Jaumotte F. and N. Pain (2005), From Ideas to Development: The Determinants of R&D and Patenting,
OECD Economic Department Working Paper no 457.

52

Leuven, E. and B. Sianesi (2003), PSMATCH2: Stata module to perform full Mahalanobis and propensity
score matching, common support graphing and covariate imbalance testing,
http://ideas.repec.org/c/boc/bocode/s432001.html.
Ministero delle Attivit Produttive (2002), Indagine sul credito dimposta per le aree svantaggiate, in
Relazione sugli interventi di sostegno alle attivit economiche e produttive, Direzione Generale
Coordinamento Incentivi alle Imprese.
Kaplan, S.N., and L. Zingales (1997), Do investment-cash flow sensitivities provide useful measures of
financing constraints, Quarterly Journal of Economics, Vol. 112(1), pp. 169-216.
Kaplan, S.N., and L. Zingales (1997), Investment-cash flow sensitivities are not valid measures of
financing constraints, Quarterly Journal of Economics, Vol. 112(1), pp. 169-216.
Klette T.J., J. Moen and Z. Griliches (2000), Do subsidies to commercial R&D reduce market failures?
Microeconomic evaluation studies, Research Policy, vol. 29, pp. 471-495.
Koga, T. (2005), R&D Subsidy and Self-financed R&D: The Case of Japanese High-Technology Start-ups,
Small Business Economics, vol. 24, pp. 53-62.
Lach S. (2002), Do R&D Subsidies Stimulate or Displace Private R&D? Evidence from Israel, The
Journal of Industrial Economics, Vol. L, no. 4, December.
Levinson, J. and A. Petrin (2003), Estimating Production Functions Using Inputs to Control for
Unobservable, Review of Economic Studies 70:317-342.
Mairesse, B., and J. Mulkay (2003), The Effect of the R&D Tax Credit in France, Draft.
Mairesse J., and B. Mulkay (2004), Une valuation du crdit d`import recherche en France, mimeo.
OECD (1996), Tax Expenditures: Recent Experiences, Paris.
OECD (2006), Government R&D Funding and Company Behaviour: Measuring Behavioural
Additionality, Paris.
Petrin, A., B. P. Poi, and J. Levinsohn (2003), Production function estimation in Stata using inputs to
control for unobservables, Stata Journal 4(2): 113-123
Parisi M.L., and A. Sembenelli (2003), Is Private R&D Spending Sensitive to Its Price? Empirical
Evidence on Panel Data for Italy, Empirica, n. 4.
Rodman, D. (2008), A Note on the Theme of Too Many Instruments, Center for Global Development,
Working Paper No. 125.
Rosenbaum, P.R. and D.B. Rubin (1983), The Central Role of Propensity Score in Observational Studies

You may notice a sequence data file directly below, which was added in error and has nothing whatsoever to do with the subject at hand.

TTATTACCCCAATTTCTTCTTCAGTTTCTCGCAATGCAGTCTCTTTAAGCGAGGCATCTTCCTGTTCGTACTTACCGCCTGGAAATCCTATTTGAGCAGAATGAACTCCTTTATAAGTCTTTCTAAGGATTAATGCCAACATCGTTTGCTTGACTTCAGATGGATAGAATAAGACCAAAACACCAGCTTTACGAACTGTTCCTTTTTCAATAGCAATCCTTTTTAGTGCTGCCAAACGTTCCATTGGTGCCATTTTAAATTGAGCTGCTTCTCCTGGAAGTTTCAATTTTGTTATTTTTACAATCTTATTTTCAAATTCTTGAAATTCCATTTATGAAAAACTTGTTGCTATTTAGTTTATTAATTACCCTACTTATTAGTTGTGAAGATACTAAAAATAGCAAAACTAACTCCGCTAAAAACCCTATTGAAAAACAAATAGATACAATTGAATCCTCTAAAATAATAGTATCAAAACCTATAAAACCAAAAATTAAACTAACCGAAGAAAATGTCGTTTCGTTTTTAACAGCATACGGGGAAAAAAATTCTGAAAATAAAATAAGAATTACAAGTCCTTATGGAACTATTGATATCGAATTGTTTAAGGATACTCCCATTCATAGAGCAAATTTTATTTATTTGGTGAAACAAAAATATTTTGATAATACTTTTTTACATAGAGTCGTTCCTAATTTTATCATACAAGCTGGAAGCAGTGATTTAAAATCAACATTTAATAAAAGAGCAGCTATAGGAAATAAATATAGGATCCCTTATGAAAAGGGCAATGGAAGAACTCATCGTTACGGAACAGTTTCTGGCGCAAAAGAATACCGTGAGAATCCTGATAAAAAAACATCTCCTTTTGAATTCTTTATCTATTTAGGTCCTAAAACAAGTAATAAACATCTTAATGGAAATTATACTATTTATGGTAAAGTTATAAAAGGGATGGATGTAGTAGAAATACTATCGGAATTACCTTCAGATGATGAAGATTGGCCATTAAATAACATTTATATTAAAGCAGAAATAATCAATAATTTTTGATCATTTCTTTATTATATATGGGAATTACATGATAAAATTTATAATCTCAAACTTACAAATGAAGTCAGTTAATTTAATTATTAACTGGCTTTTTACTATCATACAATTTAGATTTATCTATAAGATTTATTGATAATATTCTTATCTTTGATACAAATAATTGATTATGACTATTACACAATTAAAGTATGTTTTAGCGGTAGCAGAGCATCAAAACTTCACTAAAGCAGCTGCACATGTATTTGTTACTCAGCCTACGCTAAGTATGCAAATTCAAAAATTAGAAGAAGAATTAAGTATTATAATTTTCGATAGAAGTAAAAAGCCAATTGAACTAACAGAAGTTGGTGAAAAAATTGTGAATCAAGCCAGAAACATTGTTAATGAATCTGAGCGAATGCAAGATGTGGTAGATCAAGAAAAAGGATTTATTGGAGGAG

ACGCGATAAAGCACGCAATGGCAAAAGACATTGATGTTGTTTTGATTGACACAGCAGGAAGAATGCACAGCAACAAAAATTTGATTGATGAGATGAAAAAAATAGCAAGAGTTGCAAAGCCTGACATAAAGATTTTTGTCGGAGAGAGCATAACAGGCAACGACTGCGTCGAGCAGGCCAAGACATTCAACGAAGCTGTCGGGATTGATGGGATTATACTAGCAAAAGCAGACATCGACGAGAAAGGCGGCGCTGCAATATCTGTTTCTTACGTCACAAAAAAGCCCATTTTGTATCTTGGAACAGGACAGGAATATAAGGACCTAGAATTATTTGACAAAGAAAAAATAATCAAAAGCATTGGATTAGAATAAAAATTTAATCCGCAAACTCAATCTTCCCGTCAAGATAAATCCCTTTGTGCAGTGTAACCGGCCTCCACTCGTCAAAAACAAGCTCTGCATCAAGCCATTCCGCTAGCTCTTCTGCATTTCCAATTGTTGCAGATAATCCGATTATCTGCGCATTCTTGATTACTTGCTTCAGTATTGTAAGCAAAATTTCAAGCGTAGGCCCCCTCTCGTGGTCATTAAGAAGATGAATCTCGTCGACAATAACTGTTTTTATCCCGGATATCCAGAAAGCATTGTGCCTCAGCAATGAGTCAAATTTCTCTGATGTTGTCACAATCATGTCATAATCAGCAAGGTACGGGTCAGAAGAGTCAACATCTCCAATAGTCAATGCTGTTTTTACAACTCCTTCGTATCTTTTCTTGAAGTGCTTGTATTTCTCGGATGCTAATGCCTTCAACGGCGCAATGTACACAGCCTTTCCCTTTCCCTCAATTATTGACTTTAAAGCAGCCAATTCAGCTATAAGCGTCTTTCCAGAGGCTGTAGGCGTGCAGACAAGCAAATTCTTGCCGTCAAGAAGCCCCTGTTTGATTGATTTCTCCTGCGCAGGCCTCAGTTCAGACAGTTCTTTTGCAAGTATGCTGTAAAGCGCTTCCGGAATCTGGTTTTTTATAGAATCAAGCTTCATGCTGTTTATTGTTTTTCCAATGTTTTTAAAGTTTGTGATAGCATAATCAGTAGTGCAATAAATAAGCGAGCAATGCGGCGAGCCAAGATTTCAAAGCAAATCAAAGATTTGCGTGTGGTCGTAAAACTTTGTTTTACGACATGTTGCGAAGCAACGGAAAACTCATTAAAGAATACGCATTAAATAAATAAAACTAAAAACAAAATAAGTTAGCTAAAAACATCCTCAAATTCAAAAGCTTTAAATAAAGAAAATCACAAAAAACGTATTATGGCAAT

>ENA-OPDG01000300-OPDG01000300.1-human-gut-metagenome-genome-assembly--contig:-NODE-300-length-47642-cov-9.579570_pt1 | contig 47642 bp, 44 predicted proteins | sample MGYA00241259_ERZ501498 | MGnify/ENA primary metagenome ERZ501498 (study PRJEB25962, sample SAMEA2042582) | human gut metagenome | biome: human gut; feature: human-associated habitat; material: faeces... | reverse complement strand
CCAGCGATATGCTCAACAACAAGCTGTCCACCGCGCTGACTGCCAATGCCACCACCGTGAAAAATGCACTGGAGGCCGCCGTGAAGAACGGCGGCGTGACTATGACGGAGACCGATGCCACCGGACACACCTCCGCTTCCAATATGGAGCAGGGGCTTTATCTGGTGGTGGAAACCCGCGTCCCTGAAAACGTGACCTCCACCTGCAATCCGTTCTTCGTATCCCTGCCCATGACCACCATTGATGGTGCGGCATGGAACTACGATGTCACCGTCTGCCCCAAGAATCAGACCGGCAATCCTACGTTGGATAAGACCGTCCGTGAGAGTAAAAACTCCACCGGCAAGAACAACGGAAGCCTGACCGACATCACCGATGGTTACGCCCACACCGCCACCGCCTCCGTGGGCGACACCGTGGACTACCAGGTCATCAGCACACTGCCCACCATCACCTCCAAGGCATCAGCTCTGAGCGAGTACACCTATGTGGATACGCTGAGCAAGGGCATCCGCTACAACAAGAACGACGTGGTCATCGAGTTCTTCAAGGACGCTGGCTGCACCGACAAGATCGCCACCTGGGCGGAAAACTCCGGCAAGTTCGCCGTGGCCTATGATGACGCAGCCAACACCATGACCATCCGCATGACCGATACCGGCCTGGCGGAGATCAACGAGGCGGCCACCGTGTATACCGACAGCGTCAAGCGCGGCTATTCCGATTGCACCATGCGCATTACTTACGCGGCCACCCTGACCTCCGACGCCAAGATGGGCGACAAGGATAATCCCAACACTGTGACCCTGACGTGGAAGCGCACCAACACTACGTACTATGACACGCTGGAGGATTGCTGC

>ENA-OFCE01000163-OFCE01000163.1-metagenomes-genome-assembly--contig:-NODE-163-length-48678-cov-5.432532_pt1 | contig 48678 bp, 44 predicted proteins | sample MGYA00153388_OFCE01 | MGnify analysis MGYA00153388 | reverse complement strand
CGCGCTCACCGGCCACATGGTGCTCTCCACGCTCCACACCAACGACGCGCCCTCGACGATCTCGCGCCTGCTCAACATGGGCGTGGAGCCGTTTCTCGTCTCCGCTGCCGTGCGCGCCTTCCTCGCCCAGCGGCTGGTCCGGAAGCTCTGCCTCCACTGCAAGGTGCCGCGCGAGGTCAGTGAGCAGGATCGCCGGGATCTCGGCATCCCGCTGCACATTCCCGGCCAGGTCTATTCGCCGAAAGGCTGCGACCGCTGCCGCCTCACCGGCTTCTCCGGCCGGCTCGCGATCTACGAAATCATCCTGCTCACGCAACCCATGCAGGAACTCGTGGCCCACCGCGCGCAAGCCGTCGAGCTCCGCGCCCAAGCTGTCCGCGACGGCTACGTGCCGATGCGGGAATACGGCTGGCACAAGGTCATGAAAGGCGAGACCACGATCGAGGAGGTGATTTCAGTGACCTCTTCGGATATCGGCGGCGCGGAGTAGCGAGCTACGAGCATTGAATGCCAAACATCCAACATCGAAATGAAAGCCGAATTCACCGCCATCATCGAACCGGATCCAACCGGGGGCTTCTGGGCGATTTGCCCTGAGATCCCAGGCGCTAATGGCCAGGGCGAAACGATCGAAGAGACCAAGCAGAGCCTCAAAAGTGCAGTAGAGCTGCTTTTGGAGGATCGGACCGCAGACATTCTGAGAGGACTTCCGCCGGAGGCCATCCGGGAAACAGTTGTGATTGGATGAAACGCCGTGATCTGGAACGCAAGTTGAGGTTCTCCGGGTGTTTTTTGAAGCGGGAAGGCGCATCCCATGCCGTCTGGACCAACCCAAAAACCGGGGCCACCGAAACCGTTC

for Causal Effects, Biometrika 70, 41-55.
Young, J. C., S. E. Nutter, J. W. Patrick (1999), A Re-Examination of the Effects of Personal Deductions,
Tax Credits, and the Tax Rate Schedule on Income Tax Progressivity and Income Inequality,
Journal of the American Taxation Association, Vol. 21, 1, pp. 32-44.
Wooldridge, J.M. (2002), Econometric Analysis of Cross Section and Panel Data, MIT Press.
53

54

OECD TAXATION WORKING PAPERS

No. 1

Tax reform trends in OECD countries


Bert Brys, Stephen Matthews and Jeffrey Owens

No. 2

What is a competitive tax system?


Stephen Matthews

No. 3

Making fundamental tax reform happen


Bert Brys

No. 4

Trends in top incomes and income inequality and the implications for tax policy
Stephen Matthews

No. 5

The evaluation of the effectiveness of tax expenditures: a novel approach. An application to


the regional tax incentives for business investments in Italy
Antonella Caiumi

No. 6

Corporate taxation and SMEs: the Italian experience


Marco Manzo

No. 7

Consumption taxation as an additional burden on labour income


Fidel Picos-Snchez

No. 8

Non-tax compulsory payments as an additional burden on labour income


Bert Brys

No. 9

Taxation and innovation


Pamela Palazzi

No. 10

Wage income tax reforms and changes in tax burdens: 2000-2009


Bert Brys

No. 11

Shifting from social security contributions to consumption taxes: the impact on low-income
earner work incentives
Alastair Thomas and Fidel Picos-Snchez

55

THE OECD TAXATION WORKING PAPERS SERIES ON LINE

The OECD Taxation Working Papers Series may be found at:

The OECD Centre for Tax Policy and Administration website: www.oecd.org/ctp/workingpapers

The OECDs online iLibrary: http://www.oecd-ilibrary.org/

The Research Papers in Economics (RePEc) website: www.repec.org

For further information on the OECD Taxation Working Papers Series, please write to:
ctp.contact@oecd.org.

56